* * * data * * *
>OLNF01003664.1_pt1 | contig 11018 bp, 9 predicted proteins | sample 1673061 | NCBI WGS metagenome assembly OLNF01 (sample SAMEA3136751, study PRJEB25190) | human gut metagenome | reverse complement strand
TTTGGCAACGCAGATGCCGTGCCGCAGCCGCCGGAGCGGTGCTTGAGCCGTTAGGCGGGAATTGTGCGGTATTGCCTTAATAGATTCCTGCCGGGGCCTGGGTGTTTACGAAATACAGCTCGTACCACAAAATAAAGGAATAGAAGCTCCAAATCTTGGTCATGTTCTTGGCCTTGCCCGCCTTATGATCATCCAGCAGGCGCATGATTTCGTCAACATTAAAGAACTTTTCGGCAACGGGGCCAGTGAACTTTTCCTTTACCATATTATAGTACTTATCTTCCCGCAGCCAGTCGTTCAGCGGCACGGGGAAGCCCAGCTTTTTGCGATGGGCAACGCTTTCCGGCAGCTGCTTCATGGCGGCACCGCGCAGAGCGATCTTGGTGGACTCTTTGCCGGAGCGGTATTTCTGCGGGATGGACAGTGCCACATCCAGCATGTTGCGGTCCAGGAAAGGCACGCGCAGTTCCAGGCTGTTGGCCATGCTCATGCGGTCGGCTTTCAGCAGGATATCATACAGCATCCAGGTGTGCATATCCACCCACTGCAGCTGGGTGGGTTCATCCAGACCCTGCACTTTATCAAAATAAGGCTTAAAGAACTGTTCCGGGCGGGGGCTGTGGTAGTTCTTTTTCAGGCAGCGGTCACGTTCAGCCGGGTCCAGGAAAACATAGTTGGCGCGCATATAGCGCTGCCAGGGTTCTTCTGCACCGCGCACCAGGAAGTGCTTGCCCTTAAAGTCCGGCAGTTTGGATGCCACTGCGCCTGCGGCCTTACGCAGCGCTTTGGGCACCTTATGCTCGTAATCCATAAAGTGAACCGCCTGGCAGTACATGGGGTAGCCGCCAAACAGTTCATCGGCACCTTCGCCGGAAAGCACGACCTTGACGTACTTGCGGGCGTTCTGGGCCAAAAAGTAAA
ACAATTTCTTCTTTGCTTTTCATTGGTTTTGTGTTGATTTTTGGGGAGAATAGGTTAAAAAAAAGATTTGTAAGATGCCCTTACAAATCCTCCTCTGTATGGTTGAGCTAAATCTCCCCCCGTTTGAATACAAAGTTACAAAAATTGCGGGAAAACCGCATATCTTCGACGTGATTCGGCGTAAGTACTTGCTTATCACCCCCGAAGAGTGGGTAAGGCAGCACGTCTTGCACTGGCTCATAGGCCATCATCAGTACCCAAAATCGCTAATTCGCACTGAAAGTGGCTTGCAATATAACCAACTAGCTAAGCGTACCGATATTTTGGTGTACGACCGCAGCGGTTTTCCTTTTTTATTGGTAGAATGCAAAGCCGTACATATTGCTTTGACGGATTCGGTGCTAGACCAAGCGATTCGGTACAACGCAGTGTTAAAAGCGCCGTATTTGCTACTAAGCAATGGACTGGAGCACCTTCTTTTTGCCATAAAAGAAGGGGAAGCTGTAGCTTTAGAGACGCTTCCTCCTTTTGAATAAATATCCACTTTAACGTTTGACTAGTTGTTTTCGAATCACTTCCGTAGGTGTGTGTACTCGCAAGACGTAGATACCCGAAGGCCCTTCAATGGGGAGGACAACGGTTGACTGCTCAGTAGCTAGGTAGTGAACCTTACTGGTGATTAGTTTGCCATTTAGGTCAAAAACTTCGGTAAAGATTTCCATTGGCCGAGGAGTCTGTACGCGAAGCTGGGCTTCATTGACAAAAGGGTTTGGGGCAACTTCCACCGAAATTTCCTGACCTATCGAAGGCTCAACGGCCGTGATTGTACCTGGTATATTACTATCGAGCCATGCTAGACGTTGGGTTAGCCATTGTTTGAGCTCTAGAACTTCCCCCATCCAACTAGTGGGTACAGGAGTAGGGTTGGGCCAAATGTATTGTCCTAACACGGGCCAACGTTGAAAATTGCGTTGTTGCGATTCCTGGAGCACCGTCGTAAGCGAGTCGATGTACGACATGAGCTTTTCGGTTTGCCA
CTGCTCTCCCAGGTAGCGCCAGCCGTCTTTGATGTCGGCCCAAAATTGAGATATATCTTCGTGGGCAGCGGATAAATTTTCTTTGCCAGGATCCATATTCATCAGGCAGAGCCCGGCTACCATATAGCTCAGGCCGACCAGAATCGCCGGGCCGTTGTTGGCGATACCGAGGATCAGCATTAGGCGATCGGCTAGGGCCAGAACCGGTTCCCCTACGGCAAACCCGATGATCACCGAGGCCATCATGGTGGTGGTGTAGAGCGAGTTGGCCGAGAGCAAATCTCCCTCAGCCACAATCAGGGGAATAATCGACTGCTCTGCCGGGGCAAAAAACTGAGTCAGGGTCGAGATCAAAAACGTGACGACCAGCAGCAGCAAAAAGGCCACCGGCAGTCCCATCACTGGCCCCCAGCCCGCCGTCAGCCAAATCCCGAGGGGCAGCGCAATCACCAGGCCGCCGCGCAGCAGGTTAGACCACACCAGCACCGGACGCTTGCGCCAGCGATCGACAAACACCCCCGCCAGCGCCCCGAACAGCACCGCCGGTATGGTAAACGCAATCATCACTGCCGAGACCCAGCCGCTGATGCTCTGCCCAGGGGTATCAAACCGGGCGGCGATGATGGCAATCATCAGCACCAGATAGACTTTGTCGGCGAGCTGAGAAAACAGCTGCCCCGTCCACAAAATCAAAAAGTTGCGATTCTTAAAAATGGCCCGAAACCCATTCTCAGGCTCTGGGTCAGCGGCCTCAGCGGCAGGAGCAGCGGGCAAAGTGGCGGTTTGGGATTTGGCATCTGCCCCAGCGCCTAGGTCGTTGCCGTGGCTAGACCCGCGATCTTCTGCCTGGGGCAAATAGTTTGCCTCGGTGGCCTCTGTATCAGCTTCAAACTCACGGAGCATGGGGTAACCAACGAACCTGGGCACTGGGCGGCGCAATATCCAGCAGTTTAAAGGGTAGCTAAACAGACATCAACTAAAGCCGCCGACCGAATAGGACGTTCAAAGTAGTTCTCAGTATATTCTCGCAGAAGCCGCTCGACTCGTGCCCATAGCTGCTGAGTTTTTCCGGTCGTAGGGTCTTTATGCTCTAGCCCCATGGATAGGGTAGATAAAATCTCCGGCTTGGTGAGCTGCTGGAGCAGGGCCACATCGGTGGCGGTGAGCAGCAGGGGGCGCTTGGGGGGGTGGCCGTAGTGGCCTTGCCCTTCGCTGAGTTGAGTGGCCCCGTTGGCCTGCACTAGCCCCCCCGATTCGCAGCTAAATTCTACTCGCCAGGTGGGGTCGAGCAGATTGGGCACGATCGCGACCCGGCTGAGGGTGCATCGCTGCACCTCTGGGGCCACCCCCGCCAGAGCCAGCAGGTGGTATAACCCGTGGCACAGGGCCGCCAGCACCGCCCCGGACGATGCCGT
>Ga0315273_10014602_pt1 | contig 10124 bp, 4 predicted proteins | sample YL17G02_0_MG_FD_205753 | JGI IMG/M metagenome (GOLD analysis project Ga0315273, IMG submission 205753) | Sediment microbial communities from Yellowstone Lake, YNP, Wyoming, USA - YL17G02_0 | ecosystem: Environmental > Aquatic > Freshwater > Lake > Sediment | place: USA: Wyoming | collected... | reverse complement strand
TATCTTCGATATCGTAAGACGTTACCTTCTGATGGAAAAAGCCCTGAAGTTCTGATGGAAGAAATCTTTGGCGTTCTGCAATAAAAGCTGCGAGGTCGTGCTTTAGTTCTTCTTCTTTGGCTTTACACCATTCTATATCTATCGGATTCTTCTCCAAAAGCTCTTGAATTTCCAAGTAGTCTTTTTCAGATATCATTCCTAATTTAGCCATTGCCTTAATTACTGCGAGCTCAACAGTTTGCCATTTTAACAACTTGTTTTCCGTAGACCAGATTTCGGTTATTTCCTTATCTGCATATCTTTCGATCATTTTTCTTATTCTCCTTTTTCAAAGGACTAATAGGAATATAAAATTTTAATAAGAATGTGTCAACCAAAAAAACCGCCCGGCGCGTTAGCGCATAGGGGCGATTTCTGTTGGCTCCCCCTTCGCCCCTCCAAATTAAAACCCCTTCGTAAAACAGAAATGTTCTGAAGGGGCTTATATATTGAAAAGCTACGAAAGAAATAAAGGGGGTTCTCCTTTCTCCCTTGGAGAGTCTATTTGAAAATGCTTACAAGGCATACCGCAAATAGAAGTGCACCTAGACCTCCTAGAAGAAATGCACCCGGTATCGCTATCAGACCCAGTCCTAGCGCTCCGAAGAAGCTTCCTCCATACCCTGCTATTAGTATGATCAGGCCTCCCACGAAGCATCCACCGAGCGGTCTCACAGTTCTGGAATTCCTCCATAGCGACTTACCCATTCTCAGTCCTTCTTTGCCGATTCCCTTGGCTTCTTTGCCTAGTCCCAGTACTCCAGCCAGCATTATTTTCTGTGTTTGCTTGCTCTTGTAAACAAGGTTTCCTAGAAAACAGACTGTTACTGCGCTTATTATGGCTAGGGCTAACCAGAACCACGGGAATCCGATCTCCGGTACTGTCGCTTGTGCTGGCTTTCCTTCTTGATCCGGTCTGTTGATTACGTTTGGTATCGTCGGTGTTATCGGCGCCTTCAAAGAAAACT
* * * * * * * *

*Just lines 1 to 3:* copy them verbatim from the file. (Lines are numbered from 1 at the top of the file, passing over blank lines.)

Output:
>OLNF01003664.1_pt1 | contig 11018 bp, 9 predicted proteins | sample 1673061 | NCBI WGS metagenome assembly OLNF01 (sample SAMEA3136751, study PRJEB25190) | human gut metagenome | reverse complement strand
TTTGGCAACGCAGATGCCGTGCCGCAGCCGCCGGAGCGGTGCTTGAGCCGTTAGGCGGGAATTGTGCGGTATTGCCTTAATAGATTCCTGCCGGGGCCTGGGTGTTTACGAAATACAGCTCGTACCACAAAATAAAGGAATAGAAGCTCCAAATCTTGGTCATGTTCTTGGCCTTGCCCGCCTTATGATCATCCAGCAGGCGCATGATTTCGTCAACATTAAAGAACTTTTCGGCAACGGGGCCAGTGAACTTTTCCTTTACCATATTATAGTACTTATCTTCCCGCAGCCAGTCGTTCAGCGGCACGGGGAAGCCCAGCTTTTTGCGATGGGCAACGCTTTCCGGCAGCTGCTTCATGGCGGCACCGCGCAGAGCGATCTTGGTGGACTCTTTGCCGGAGCGGTATTTCTGCGGGATGGACAGTGCCACATCCAGCATGTTGCGGTCCAGGAAAGGCACGCGCAGTTCCAGGCTGTTGGCCATGCTCATGCGGTCGGCTTTCAGCAGGATATCATACAGCATCCAGGTGTGCATATCCACCCACTGCAGCTGGGTGGGTTCATCCAGACCCTGCACTTTATCAAAATAAGGCTTAAAGAACTGTTCCGGGCGGGGGCTGTGGTAGTTCTTTTTCAGGCAGCGGTCACGTTCAGCCGGGTCCAGGAAAACATAGTTGGCGCGCATATAGCGCTGCCAGGGTTCTTCTGCACCGCGCACCAGGAAGTGCTTGCCCTTAAAGTCCGGCAGTTTGGATGCCACTGCGCCTGCGGCCTTACGCAGCGCTTTGGGCACCTTATGCTCGTAATCCATAAAGTGAACCGCCTGGCAGTACATGGGGTAGCCGCCAAACAGTTCATCGGCACCTTCGCCGGAAAGCACGACCTTGACGTACTTGCGGGCGTTCTGGGCCAAAAAGTAAA
ACAATTTCTTCTTTGCTTTTCATTGGTTTTGTGTTGATTTTTGGGGAGAATAGGTTAAAAAAAAGATTTGTAAGATGCCCTTACAAATCCTCCTCTGTATGGTTGAGCTAAATCTCCCCCCGTTTGAATACAAAGTTACAAAAATTGCGGGAAAACCGCATATCTTCGACGTGATTCGGCGTAAGTACTTGCTTATCACCCCCGAAGAGTGGGTAAGGCAGCACGTCTTGCACTGGCTCATAGGCCATCATCAGTACCCAAAATCGCTAATTCGCACTGAAAGTGGCTTGCAATATAACCAACTAGCTAAGCGTACCGATATTTTGGTGTACGACCGCAGCGGTTTTCCTTTTTTATTGGTAGAATGCAAAGCCGTACATATTGCTTTGACGGATTCGGTGCTAGACCAAGCGATTCGGTACAACGCAGTGTTAAAAGCGCCGTATTTGCTACTAAGCAATGGACTGGAGCACCTTCTTTTTGCCATAAAAGAAGGGGAAGCTGTAGCTTTAGAGACGCTTCCTCCTTTTGAATAAATATCCACTTTAACGTTTGACTAGTTGTTTTCGAATCACTTCCGTAGGTGTGTGTACTCGCAAGACGTAGATACCCGAAGGCCCTTCAATGGGGAGGACAACGGTTGACTGCTCAGTAGCTAGGTAGTGAACCTTACTGGTGATTAGTTTGCCATTTAGGTCAAAAACTTCGGTAAAGATTTCCATTGGCCGAGGAGTCTGTACGCGAAGCTGGGCTTCATTGACAAAAGGGTTTGGGGCAACTTCCACCGAAATTTCCTGACCTATCGAAGGCTCAACGGCCGTGATTGTACCTGGTATATTACTATCGAGCCATGCTAGACGTTGGGTTAGCCATTGTTTGAGCTCTAGAACTTCCCCCATCCAACTAGTGGGTACAGGAGTAGGGTTGGGCCAAATGTATTGTCCTAACACGGGCCAACGTTGAAAATTGCGTTGTTGCGATTCCTGGAGCACCGTCGTAAGCGAGTCGATGTACGACATGAGCTTTTCGGTTTGCCA